December 8th, 2011


Plot chasms....

Gaaarrrgh. I really hate it when authors I greatly admire have what seem to be big giant plotholes in their books. Especially when the main romance and many other characters and plot elements are so good.Case in points? Ilona Andrews' "Bayou Moon," the second in the Edge series. Unlike the Kate Daniels series ("Magic Bites," etc.), instead of a world where magic has returned and caused chaos and massive socio-cultural shifts, in the Edge universe, the "Broken" (the normal everyday world we know) and the "Weird" (the magic-dominated everyday alternate dimension its dwellers and assorted magical creatures are familiar with) are divided by the "Edge," which is an area where the inhabitants are aware of both the Broken and the Weird, can (often) pass between them, at least going into the Broken. The Edge pretty much runs along the Appalachians and into the Louisiana bayou... in short, the areas in the US with a history of poverty and extremely insular cultures (explained here as being in the backwoods boundary area between a dimension of tech and a dimension of magic where there are magical critters and problems and people having weird talents of varying strength). The first book was written pretty much as a one-shot-- the villain is neatly dealt with by the end, the romantic pairing has been worked out, happy endings all round. For the second-- and, by now, third-- books-- the author(s) (gah, always confusing to figure out how to refer to a husband-and-wife team who take a single pen name...) came up with a whole other complicated ongoing magical conflict and a posse of ninja villains and all sorts of complicated spy chicanery and so on. Which is not necessarily a bad thing, it's just slightly left-fieldish after a first book that was going in such a completely different direction in a lot of ways. Kind of, "Oops, we need a more sustained, serious conflict with many more complications to carry this series forward."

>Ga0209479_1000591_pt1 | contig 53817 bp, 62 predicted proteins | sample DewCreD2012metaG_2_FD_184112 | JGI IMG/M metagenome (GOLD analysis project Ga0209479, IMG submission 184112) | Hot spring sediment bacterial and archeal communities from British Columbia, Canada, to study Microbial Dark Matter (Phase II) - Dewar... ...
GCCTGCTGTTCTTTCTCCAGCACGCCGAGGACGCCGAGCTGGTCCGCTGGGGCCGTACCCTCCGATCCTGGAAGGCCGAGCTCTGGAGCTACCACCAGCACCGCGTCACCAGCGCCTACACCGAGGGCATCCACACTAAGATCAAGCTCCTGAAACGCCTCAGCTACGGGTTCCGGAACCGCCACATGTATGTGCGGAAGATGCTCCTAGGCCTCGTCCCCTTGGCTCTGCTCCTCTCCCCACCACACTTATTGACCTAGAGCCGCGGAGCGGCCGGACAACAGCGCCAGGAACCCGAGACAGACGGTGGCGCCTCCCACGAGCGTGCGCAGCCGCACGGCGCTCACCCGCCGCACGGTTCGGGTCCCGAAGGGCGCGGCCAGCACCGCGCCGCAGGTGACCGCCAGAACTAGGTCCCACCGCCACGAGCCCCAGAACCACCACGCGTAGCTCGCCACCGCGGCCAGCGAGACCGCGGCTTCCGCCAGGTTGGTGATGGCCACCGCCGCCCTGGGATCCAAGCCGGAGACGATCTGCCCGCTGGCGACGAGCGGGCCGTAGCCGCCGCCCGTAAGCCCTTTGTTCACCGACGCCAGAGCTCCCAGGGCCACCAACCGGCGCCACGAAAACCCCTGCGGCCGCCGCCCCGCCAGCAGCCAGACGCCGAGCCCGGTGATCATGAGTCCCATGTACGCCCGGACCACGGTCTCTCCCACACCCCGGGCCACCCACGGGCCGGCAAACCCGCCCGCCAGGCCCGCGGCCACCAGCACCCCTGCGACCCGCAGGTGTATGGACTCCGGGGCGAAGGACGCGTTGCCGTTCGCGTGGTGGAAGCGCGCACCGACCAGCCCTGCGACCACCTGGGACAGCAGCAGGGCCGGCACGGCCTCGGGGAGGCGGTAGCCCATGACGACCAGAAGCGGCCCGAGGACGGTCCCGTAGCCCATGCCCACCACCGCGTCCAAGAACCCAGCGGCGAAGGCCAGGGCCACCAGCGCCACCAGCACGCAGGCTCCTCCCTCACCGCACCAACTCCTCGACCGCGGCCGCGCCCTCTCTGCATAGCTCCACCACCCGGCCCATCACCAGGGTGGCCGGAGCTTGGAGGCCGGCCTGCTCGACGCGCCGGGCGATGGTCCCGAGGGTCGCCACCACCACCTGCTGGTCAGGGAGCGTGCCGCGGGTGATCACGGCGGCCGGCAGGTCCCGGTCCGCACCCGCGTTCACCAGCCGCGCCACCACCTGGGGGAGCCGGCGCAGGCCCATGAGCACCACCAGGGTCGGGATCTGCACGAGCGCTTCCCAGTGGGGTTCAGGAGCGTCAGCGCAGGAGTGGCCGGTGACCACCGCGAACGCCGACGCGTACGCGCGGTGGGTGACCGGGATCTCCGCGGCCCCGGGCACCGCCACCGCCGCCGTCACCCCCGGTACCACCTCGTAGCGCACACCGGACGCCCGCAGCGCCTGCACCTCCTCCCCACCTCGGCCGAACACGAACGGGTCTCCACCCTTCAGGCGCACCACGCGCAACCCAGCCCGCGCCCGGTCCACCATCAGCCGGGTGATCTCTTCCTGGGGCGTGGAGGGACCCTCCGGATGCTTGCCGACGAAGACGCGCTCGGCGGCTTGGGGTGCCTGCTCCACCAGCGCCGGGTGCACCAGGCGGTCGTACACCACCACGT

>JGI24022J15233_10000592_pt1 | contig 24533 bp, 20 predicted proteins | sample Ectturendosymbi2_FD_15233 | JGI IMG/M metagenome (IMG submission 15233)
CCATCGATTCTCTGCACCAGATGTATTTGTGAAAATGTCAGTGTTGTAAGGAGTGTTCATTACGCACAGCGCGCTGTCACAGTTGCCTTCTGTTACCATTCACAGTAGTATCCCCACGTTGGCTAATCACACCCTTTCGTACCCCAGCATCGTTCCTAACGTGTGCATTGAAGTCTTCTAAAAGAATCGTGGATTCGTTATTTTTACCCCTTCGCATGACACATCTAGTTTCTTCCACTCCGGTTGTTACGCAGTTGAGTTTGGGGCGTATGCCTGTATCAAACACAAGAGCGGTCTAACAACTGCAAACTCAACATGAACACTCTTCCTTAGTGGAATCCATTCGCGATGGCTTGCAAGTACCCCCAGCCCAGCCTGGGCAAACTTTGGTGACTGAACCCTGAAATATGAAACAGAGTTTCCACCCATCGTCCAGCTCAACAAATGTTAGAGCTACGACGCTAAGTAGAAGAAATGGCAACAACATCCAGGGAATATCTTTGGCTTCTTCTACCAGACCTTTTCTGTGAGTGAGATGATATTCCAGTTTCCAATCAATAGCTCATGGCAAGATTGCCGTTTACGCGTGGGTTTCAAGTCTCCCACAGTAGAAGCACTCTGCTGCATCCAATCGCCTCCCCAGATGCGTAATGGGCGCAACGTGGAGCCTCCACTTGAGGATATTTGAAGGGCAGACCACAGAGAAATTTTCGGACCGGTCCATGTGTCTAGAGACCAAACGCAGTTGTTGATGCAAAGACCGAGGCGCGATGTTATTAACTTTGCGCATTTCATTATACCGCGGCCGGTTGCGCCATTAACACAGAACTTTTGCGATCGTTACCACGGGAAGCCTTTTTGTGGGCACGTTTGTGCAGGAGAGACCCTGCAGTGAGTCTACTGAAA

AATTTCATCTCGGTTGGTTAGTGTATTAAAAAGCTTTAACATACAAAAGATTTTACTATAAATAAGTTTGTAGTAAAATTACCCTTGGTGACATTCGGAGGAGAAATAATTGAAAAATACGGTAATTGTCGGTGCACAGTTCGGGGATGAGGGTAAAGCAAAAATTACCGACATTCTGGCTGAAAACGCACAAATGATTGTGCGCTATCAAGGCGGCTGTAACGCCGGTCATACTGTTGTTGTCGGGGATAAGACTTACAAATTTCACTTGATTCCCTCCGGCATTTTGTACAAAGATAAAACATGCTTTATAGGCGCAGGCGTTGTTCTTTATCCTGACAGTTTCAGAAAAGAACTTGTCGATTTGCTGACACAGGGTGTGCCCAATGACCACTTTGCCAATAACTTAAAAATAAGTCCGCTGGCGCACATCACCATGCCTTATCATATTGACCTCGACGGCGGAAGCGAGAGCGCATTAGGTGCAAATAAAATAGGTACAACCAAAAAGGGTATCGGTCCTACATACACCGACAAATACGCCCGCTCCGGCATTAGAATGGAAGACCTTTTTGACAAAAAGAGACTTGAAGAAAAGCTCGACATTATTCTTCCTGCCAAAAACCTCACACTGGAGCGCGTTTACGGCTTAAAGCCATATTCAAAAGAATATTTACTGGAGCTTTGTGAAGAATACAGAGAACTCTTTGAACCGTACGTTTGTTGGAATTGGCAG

There's nothing wrong with that-- and there's certainly nothing wrong with having a book that is much, much longer.when the authors' writing style is such a pleasure to read, and the two main characters are so well-developed (and, generally speaking, manage to AVOID having stupid mis-perceptions about how they feel about each other, because they actually take the time to think things through).

At the same time, there were some issues. First, there was a serious pacing problem, where a major plot thread got resolved in two sentences after chapters and chapters dealing with the other parts of the plot. It came across as super-super rushed ("The battle took approximately half an hour, and accomplished everything it was supposed to, the end."). Like... there was too much plot to cram into the amount of space that was left in the book, but not enough to be a second book.

My more significant problem (which I am going to discuss in great, spoilerish details after the cut) was something that is... well, it's either that there is a plot hole, or I missed something despite repeatedly looking for it. I'm putting it below the cut; anybody familiar with the book, feel free to chip in.

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